Church Mutual drops entities from suit
By Bob Baysinger
September 28, 2004
KANSAS CITY – Church Mutual Insurance Co., the Wisconsin-based insurer for the Missouri Baptist Convention (MBC), has filed a voluntary dismissal of three entities in its suit for declaratory judgment in the U.S. District Court for the Western District of Missouri. The dismissal applies to Windermere, Word and Way and the Missouri Baptist Foundation.
According to Mike Whitehead, MBC legal counsel, the action by Church Mutual has no effect on the convention’s claim against the insurance company for bad faith in refusing to “treat MBC equally with the three agencies that have nearly identical insurance policies.”
After messengers attending the 2001 annual meeting authorized legal action to recover five breakaway agencies, convention attorneys filed a petition for declaratory judgment in Cole County Circuit Court. When the five agencies countersued the MBC, the MBC notified Church Mutual to seek coverage of the costs of defending against the counter claims.
The company refused to pay any of the MBC defense costs, even though Church Mutual was paying defense costs for the three breakaway agencies.
“Church Mutual still has its claim against the Missouri Baptist Convention, and the MBC still has its claim against Church Mutual for bad faith in refusing to treat us equally with the three agencies,” Whitehead said.
“The voluntary dismissal is one more example of unequal treatment by Church Mutual of MBC. Their actions continue to prove our case.”
Church Mutual’s stipulation, filed Sept. 7, was filed “without prejudice to refiling.” Whitehead said this means Church Mutual is dropping its claims against the entities for now, but could rejoin the three as defendants at a later date.
Church Mutual filed the federal lawsuit last November seeking a court interpretation of the various insurance policies, seeking a declaration that Church Mutual is not obligated to pay legal fees to the the three entities or MBC.
Church Mutual provided no explanation for its voluntary dismissal. Whitehead said Church Mutual is not required by court rule to give a reason to the court why it is dismissing some parties but not others.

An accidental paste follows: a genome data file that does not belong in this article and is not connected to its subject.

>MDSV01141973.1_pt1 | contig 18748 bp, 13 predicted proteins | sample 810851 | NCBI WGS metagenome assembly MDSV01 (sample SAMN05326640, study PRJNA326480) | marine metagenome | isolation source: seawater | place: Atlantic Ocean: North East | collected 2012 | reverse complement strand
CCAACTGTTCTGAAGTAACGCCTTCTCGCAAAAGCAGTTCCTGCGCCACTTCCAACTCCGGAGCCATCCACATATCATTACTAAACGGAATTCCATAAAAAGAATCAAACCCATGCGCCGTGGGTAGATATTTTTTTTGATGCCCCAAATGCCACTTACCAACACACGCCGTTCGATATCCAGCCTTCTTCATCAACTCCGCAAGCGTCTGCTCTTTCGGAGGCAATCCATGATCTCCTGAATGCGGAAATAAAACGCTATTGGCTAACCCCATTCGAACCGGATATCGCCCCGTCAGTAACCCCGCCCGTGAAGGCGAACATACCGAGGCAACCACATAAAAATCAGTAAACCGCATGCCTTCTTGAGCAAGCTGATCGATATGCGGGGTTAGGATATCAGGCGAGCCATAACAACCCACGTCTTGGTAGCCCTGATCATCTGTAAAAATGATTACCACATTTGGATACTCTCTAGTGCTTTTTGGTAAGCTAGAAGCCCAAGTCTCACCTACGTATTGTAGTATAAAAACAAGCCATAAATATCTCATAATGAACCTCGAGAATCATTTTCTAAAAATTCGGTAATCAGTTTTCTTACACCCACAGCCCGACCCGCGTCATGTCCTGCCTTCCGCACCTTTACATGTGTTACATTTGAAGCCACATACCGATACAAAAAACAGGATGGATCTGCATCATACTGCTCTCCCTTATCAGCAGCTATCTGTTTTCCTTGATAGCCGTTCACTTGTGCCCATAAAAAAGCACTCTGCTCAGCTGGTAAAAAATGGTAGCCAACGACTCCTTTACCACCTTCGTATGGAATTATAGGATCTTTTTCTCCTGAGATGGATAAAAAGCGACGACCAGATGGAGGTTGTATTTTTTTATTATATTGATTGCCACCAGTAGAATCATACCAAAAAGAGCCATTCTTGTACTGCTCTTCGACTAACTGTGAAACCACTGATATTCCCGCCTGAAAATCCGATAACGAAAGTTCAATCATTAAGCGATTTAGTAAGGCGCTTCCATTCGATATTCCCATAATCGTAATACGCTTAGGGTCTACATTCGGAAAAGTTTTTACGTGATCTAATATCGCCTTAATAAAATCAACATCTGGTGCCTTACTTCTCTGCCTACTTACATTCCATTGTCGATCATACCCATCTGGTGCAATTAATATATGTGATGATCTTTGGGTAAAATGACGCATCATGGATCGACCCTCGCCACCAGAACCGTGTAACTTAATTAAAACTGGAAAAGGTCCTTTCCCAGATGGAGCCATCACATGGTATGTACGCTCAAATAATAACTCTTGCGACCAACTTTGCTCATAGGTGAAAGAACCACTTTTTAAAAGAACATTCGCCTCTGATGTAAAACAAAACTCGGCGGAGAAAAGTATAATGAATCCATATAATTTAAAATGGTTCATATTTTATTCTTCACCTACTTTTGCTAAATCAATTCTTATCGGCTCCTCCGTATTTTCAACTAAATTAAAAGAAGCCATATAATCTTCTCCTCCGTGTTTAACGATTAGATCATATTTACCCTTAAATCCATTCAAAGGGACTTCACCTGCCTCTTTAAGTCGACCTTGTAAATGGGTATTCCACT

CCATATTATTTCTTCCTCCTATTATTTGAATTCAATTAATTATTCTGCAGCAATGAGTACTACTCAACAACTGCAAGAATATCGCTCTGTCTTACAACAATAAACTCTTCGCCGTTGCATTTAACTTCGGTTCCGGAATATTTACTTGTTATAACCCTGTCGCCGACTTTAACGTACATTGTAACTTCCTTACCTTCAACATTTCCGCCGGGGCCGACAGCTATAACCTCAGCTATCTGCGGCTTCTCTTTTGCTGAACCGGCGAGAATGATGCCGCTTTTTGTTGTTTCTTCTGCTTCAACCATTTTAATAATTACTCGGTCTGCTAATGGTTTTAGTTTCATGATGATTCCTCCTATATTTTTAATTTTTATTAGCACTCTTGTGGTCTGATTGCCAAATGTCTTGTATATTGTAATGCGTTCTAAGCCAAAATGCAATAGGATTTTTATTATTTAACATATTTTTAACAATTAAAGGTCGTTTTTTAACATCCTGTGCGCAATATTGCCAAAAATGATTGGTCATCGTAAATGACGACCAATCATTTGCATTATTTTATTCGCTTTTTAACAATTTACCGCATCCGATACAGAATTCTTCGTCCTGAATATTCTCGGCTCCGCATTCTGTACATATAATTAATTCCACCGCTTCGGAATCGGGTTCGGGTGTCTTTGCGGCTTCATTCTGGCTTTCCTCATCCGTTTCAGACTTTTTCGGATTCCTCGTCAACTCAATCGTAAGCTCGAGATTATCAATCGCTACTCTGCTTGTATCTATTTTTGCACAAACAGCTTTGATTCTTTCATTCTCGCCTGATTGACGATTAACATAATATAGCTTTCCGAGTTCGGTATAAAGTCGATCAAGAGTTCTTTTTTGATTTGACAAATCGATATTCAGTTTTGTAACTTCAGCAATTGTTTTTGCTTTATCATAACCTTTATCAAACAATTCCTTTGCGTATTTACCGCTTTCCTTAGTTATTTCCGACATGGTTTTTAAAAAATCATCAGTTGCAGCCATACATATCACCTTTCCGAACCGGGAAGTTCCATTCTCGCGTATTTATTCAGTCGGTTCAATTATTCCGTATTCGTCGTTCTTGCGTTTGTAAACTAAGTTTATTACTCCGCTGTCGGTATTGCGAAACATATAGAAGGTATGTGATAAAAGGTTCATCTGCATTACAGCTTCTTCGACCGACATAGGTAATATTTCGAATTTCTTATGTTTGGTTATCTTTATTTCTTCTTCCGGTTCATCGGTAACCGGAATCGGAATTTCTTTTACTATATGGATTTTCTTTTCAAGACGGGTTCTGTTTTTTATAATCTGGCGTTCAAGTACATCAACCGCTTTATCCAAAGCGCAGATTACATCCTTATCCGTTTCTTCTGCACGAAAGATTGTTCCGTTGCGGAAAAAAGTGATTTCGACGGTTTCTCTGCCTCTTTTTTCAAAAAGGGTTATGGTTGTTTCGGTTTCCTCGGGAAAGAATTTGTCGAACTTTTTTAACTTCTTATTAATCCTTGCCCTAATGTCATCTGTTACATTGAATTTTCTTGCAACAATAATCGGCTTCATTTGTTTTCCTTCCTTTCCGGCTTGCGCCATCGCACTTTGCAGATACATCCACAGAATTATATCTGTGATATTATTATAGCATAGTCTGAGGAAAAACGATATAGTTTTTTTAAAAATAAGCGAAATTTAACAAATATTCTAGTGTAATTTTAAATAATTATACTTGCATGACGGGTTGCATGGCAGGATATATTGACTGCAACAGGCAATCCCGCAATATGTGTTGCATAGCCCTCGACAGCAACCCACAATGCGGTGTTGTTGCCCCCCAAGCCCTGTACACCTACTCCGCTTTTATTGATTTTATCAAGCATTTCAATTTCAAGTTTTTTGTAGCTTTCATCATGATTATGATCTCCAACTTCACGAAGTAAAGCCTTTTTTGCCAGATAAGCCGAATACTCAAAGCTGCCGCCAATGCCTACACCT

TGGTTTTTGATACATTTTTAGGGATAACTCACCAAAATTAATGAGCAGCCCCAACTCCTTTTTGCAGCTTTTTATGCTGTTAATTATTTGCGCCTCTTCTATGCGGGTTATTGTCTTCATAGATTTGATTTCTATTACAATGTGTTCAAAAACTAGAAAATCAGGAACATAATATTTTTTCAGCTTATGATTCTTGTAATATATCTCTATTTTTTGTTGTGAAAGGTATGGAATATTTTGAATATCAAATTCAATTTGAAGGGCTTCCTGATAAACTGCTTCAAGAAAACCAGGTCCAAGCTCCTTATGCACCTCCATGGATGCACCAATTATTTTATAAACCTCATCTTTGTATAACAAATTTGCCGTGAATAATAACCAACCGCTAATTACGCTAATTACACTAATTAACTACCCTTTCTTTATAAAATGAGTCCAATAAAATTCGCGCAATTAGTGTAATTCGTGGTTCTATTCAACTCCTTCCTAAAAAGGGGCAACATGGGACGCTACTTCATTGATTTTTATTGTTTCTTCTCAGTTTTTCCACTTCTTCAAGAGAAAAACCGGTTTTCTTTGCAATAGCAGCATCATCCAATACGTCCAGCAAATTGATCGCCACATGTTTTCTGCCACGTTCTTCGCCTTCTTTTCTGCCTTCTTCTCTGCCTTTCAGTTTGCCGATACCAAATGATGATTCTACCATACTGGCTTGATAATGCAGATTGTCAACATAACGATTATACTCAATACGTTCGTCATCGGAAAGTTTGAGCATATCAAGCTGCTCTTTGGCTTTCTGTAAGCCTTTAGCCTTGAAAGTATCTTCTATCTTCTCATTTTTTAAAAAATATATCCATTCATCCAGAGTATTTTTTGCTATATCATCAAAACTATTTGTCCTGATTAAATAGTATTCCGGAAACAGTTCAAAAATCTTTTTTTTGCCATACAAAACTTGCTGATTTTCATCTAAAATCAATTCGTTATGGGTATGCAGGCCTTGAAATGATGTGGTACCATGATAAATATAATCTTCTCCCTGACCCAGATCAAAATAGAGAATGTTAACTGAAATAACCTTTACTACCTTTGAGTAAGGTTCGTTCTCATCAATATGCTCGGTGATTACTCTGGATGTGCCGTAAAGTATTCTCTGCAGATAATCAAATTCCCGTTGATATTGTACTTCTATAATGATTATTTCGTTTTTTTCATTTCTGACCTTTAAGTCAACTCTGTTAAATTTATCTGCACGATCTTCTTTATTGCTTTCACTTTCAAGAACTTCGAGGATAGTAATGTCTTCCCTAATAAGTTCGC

Church Mutual included The Baptist Home and Missouri Baptist College in its original court action. Motions were filed to dismiss both entities because neither institution carries a Church Mutual policy.
The Baptist Home was dismissed on March 31. The college’s motion to dismiss was granted on Aug. 26.
MBC attorneys were not informed in advance by Church Mutual about the voluntary dismissal action. The federal court is not required to take any action when a party files a voluntary dismissal of some parties or claims.
Tim Dollar, another member of the MBC legal team, took the deposition of John Cleary, Church Mutual vice president and general counsel, on Sept. 21. Dollar said Cleary did not seem to know the reason why Church Mutual had agreed to the dismissal. Cleary seemed to believe that the defendant agencies had filed the voluntary dismissal themselves, dropping them out of the lawsuit. When advised that Church Mutual had initiated the dismissals, Cleary claimed that he did not know what was filed with the court because it was handled by Church Mutual’s lawyers.
Cleary testified that he assumed the underlying case was over when Cole County Circuit Judge Tom Brown granted a dismissal of the petition naming churches as plaintiffs. Dollar informed Cleary that the MBC would soon refile a petition naming messengers as representatives of the convention – as suggested by the court. Cleary said he did not realize that the case would continue.
“We have been pushing for the deposition of the Church Mutual corporate representative for some time,” Whitehead said. “We have had dates promised repeatedly, only to be cancelled. We finally noticed up two company employees, and only one appeared. We intend to advise the judge of this uncooperative conduct when we take up the company’s motion for protective order.”
Church Mutual attorneys filed a motion for a protective order before Cleary’s deposition, but the court has not had time to consider the motion. At the deposition, Church Mutual’s attorney refused to allow the witness to answer numerous questions on claims of “privileged communications” between the insurer and other insureds.